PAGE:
Let’s not kid ourselves – today’s buyers are in control of their customer journey. Ninety percent of business buyers initiate the first step in the buying cycle. They’re researching online long before they engage with sales. Whether they’re consuming digital and social content, or attending trade shows, customers decide how deep a conversation they want to have with your brand.

Whether it’s B2B or B2C, people still want to engage with humans. That’s where the emotional connection is, and a recent Google/CEB research study suggests buyers need an emotional connection to buy at all. Trade shows are still a viable venue for having those face-to-face, human-to-human conversations we want to have with current and future customers. We add science to the art by using data and analytics to choose which trade shows we attend, based on which ones will actually drive the desired results for the buying personas we’ve identified.

According to a (Center for Exhibition Industry Research) CEIR report, 81 percent of trade show attendees have buying authority, and we see a trend toward many arriving with a short list of providers. In a world that’s increasingly digital and social, trade shows still allow us to cost-effectively reach and connect face-to-face with a large number of customers and prospects. In terms of measuring ROI, we developed a sales qualified lead (SQL) program that allows us to track sales activity to trade show engagement.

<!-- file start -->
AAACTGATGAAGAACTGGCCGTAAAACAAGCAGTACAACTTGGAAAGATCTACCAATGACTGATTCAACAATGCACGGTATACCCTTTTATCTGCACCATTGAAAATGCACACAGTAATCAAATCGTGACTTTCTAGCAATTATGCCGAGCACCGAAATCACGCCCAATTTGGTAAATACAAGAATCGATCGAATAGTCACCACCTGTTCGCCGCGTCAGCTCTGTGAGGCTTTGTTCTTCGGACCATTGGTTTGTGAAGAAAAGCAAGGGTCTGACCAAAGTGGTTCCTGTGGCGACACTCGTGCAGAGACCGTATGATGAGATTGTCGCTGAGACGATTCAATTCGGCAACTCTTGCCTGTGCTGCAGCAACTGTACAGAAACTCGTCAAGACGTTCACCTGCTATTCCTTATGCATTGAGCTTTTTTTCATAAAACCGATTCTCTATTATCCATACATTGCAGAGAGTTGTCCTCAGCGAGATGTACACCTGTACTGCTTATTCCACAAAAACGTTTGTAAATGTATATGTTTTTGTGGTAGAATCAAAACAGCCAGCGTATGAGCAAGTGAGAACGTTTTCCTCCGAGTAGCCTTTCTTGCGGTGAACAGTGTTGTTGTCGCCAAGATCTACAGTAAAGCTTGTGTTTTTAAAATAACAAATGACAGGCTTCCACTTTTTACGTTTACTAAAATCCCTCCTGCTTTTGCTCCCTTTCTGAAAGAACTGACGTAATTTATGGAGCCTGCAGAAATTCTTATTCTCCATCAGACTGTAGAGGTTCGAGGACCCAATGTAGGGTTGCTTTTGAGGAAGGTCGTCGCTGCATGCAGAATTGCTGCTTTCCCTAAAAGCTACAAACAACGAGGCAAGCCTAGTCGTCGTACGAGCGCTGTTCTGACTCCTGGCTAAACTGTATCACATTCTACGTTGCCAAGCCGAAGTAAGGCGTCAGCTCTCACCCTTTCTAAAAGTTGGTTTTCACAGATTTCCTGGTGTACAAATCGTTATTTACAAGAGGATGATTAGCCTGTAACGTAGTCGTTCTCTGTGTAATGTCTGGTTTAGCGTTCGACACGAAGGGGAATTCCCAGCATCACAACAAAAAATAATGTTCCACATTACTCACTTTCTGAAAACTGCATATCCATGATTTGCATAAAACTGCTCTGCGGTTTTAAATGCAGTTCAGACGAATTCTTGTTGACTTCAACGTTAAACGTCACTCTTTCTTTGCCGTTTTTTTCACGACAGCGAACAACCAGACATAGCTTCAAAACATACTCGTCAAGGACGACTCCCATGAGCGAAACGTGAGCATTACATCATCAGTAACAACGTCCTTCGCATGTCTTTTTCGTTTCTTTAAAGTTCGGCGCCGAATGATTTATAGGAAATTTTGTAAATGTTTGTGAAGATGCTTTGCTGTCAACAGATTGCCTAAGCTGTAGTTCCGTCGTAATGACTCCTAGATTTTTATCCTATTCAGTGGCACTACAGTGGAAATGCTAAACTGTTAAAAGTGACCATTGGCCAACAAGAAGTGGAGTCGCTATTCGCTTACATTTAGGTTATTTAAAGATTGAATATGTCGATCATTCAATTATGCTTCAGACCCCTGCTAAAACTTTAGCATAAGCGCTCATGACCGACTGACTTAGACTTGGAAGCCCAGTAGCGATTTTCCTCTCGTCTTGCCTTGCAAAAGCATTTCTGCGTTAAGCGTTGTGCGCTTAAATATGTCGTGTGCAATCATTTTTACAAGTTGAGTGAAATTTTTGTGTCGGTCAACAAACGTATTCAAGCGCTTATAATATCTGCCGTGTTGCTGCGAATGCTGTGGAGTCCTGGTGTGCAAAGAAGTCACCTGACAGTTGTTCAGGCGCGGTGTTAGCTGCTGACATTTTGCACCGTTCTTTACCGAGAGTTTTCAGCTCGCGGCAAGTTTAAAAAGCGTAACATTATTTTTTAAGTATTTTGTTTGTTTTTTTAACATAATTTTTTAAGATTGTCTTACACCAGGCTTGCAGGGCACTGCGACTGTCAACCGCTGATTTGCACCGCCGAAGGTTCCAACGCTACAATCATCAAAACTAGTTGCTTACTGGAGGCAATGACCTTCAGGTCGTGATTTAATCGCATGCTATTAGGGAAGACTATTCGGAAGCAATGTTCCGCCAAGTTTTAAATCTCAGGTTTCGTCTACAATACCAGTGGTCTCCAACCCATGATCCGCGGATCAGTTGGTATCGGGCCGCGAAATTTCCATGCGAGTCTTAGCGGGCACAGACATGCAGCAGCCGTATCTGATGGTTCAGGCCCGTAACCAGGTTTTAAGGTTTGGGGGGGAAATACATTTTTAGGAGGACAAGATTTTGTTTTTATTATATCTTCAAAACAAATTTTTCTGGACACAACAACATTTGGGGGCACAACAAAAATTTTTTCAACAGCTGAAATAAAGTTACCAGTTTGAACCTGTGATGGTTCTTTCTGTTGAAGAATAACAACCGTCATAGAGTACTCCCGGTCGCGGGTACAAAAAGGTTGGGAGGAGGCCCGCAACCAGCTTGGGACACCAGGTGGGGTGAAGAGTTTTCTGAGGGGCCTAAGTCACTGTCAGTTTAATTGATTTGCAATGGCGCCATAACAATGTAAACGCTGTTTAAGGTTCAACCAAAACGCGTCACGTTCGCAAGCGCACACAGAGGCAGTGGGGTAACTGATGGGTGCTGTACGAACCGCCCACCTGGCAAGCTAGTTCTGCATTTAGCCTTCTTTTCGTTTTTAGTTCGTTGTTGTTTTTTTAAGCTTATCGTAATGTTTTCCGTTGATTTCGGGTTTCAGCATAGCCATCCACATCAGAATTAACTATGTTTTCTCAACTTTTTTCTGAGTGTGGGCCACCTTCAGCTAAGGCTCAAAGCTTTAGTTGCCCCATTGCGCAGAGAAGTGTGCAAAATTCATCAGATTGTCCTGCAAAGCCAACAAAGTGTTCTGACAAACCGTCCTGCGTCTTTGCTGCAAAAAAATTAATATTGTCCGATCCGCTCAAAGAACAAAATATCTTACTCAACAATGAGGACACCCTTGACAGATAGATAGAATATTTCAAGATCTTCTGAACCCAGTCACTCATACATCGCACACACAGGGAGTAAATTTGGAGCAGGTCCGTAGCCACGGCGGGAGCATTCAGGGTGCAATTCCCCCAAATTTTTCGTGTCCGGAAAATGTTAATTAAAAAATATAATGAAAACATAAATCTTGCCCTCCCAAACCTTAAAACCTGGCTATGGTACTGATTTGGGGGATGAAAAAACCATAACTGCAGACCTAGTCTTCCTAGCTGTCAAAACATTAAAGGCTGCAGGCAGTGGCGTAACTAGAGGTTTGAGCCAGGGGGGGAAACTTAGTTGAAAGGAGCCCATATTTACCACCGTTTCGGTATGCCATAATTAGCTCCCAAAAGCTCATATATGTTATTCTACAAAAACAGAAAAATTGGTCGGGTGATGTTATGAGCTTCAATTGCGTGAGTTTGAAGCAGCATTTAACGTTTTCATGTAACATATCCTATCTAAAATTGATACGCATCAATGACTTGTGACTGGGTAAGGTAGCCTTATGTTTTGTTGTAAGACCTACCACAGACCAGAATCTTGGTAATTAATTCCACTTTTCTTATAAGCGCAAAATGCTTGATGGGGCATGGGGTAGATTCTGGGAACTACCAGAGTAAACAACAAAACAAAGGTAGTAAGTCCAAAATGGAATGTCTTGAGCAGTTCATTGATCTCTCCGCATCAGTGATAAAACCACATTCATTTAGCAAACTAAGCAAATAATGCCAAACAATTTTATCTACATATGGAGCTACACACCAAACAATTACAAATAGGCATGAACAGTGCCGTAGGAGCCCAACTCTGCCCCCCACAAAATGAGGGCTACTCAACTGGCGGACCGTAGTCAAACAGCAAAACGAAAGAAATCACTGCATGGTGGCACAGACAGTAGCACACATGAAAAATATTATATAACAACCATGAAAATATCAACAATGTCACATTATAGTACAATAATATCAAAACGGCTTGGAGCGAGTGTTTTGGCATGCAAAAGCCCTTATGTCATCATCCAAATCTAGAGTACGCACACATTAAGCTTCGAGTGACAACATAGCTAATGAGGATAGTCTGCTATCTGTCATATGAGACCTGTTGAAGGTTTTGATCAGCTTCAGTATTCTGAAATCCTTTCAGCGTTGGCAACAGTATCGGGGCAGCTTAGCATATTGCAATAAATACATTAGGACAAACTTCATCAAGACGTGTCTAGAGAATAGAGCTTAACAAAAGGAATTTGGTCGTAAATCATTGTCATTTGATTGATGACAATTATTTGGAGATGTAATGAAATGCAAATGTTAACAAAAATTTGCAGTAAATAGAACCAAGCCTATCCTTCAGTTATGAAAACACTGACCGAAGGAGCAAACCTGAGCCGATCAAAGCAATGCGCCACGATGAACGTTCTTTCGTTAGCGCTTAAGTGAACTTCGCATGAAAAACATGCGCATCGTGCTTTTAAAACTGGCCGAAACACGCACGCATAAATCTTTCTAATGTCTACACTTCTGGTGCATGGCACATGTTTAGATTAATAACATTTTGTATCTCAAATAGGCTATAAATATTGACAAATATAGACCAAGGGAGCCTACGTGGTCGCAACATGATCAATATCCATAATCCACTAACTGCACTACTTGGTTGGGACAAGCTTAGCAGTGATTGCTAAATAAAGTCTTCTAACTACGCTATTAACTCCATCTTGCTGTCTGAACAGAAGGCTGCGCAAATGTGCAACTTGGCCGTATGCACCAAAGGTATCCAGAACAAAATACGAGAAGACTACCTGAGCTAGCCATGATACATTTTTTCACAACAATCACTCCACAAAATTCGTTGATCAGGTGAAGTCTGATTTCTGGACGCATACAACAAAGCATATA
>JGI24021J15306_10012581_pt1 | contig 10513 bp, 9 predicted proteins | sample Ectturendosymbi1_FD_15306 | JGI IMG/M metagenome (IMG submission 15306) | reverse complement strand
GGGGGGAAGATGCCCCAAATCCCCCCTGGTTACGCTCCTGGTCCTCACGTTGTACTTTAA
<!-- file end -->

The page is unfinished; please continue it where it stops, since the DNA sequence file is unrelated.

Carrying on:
While buyers are in control of their journey, the true value of the trade show is based on the rich brand experience we provide, and the action we influence them to take.

Learning Opportunities

Tobias Lee, CMO, Tax and Accounting, Thomson Reuters


Lee oversees the global marketing strategy including demand generation, online marketing and other areas. Previously, he was global vice president of consumer and SMB marketing at Trend Micro where he served led global web marketing, North America marketing and corporate marketing. Prior to that, he worked in brand marketing at Dell Computers and Toshiba. Tweet to Tobias Lee.

Trade shows come in various shapes and sizes and while many have pointed to the decline of their importance in the marketing mix, for us they still play an irreplaceable role.